SO..here we are traveing along a road that was built under the old regs largely unchamged since the 70's give or tale the odd guide post replacement and slash of spray seal............yeh that is Ok I supose.....200meters down the road, there was some sort of damage that meant the road had to be rebuilt......and to current standards.......so you end up with this section of road in the middle of nowhere that has guard rails, wider verges and enough butimen to mark a continuous white line down both sides as well as a line of dots up the middle.

rebuilt sections of roads may also have signs that where errected under the current rules and regulations..where those sections either side may have signs errected under the old rules...and will be maintained under those rules till the road is "substantially rebult".




On the matter of flooding depth.......say there is a crossing that is exactly as discribed on the signs......beauty.

NOW some sort of damage occurs in the wet season....after the waters have gone down a bit.........the hard working council crew goes out and patches up as best they can with the materials they carried 136Km from town pluss anything they found on site....while keeping an eye out for happy & snappy the local crocks..........and remembering there is a whole line of people wanting to get to where ever they have not been for 12 weeks

The road surface may not be perfectly aligned with what was there in the past and they may have neither the time nor the materials on hand to update all the depth markers on the whole crossing.
Don't worry, it will wash away next wet season and they will fix it again....they might bring an extra truck load of rock this time.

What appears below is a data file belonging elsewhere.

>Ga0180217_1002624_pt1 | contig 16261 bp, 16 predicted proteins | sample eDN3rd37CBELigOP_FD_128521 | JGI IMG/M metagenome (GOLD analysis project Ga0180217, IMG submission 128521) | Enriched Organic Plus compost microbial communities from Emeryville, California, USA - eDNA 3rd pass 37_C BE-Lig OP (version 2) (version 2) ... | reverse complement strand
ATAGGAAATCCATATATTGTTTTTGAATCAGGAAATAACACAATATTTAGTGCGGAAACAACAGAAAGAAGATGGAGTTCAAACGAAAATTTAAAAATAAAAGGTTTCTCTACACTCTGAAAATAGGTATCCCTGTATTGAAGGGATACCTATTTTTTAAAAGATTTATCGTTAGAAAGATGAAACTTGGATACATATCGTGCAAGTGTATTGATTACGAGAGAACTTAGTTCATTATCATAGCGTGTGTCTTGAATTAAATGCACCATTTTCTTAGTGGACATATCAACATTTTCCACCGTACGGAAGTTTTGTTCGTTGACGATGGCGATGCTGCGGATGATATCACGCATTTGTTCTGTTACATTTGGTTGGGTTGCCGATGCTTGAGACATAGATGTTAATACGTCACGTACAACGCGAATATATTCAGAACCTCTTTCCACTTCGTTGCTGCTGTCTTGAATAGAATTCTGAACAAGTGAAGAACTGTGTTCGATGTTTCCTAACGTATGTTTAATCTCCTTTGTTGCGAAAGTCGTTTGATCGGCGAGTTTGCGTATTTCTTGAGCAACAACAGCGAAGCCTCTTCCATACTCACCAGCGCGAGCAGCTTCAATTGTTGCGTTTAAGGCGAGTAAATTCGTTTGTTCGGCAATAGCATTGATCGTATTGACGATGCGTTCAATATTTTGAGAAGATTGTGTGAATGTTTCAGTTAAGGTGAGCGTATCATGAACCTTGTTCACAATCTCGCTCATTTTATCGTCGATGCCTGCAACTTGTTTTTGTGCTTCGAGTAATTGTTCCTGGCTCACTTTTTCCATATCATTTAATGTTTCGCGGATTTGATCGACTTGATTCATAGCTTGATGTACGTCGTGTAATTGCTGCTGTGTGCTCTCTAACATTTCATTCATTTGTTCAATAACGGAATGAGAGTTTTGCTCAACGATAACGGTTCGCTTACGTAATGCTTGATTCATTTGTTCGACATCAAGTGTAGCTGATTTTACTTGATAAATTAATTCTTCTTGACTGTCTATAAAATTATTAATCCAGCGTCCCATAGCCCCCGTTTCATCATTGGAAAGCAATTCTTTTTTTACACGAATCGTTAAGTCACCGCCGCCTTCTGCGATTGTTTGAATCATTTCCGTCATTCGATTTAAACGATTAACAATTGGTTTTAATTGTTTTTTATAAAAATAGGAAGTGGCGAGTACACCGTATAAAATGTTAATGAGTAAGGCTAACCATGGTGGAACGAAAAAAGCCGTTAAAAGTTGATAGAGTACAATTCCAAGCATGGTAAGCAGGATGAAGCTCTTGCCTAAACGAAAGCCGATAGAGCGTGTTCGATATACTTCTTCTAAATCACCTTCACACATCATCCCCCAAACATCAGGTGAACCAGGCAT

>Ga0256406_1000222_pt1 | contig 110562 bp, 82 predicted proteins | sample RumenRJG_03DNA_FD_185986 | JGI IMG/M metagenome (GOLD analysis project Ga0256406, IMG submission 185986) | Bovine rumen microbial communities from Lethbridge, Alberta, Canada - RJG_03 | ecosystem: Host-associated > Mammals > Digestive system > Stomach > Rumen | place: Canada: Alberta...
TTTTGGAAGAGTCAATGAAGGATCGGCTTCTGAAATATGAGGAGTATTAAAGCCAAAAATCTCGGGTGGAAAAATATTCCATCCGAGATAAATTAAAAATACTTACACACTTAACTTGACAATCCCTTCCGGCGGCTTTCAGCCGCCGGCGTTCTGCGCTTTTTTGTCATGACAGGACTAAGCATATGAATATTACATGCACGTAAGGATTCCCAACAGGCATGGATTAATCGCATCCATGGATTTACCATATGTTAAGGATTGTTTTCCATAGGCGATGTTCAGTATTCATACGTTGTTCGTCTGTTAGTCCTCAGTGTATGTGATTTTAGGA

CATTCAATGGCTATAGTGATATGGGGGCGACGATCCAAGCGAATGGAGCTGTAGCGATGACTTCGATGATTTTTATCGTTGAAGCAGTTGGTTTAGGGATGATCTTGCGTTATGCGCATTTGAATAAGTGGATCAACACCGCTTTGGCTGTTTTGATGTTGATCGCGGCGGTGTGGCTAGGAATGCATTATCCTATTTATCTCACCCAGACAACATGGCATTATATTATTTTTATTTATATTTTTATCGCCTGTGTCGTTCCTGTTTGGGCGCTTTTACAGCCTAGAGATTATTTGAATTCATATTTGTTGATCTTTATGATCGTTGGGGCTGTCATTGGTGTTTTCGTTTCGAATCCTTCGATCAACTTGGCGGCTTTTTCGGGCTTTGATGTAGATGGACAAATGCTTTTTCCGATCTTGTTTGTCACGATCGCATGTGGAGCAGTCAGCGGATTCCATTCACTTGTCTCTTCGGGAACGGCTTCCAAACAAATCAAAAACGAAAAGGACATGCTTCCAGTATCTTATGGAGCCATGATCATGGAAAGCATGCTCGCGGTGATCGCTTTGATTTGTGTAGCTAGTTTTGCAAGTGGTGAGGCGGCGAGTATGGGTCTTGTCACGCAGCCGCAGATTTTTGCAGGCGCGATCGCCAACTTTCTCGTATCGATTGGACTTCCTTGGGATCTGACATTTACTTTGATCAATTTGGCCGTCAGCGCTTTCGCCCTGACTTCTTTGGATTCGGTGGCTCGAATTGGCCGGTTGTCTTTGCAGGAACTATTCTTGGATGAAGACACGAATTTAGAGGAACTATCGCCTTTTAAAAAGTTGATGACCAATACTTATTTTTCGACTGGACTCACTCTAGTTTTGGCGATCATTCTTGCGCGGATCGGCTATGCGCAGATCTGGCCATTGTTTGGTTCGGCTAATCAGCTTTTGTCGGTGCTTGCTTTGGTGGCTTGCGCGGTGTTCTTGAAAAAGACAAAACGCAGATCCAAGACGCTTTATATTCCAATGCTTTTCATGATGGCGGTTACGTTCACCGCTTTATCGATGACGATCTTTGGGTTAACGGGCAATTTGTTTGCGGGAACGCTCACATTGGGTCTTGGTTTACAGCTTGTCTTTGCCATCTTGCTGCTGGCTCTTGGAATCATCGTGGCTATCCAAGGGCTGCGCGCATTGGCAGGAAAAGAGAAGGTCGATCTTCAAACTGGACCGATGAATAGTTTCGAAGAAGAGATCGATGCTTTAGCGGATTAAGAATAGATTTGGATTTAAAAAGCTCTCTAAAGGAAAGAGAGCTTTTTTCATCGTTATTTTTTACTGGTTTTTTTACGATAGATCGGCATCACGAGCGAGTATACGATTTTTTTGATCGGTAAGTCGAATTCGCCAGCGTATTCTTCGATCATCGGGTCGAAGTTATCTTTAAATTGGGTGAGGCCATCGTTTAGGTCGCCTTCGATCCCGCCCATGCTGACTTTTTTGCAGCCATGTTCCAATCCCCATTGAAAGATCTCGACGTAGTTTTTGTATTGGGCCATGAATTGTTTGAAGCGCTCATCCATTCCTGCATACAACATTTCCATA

cheers
AnswerID: 541137

Follow Up By: Alloy c/t - Saturday, Nov 01, 2014 at 10:20

Saturday, Nov 01, 2014 at 10:20
It is actually the 'Manual for Uniform Traffic Control Devices' and it runs to several hundred pages and generally has several amendments added every year ,it is the 'bible' that traffic control personnel are required to use when putting out their signage , trouble is that it is impossible in a lot of cases to actually place the signage according to the bible due to geographic and flora intrusions.
0
FollowupID: 827203

Follow Up By: The Bantam - Saturday, Nov 01, 2014 at 11:16

Saturday, Nov 01, 2014 at 11:16
Like most things they probably changed the name while I was not watching to align with international standards or because the line markers complained that they where being discriminated against.

cheers



0
FollowupID: 827208

Reply By: Member - Scott M (NSW) - Friday, Oct 31, 2014 at 18:06

Friday, Oct 31, 2014 at 18:06
My experience .... it pays not to ignore those little red flags on sticks up around the corner country - or the "obstruction ahead" signs - they can mean anything - in the main benign, however the odd one is a doozy - like washout and no shoulder on the road.......
AnswerID: 541143

Follow Up By: MUZBRY- Life member(Vic) - Saturday, Nov 01, 2014 at 09:08

Saturday, Nov 01, 2014 at 09:08
Gday Scott
I saw those little red flags on the Merty Merty rd in September. Well worth taking note of as there are big holes in the road.
Muzbry
Great place to be Mt Blue Rag 27/12/2012

Lifetime Member
My Profile  Send Message

0
FollowupID: 827196

Sponsored Links

Popular Products (13)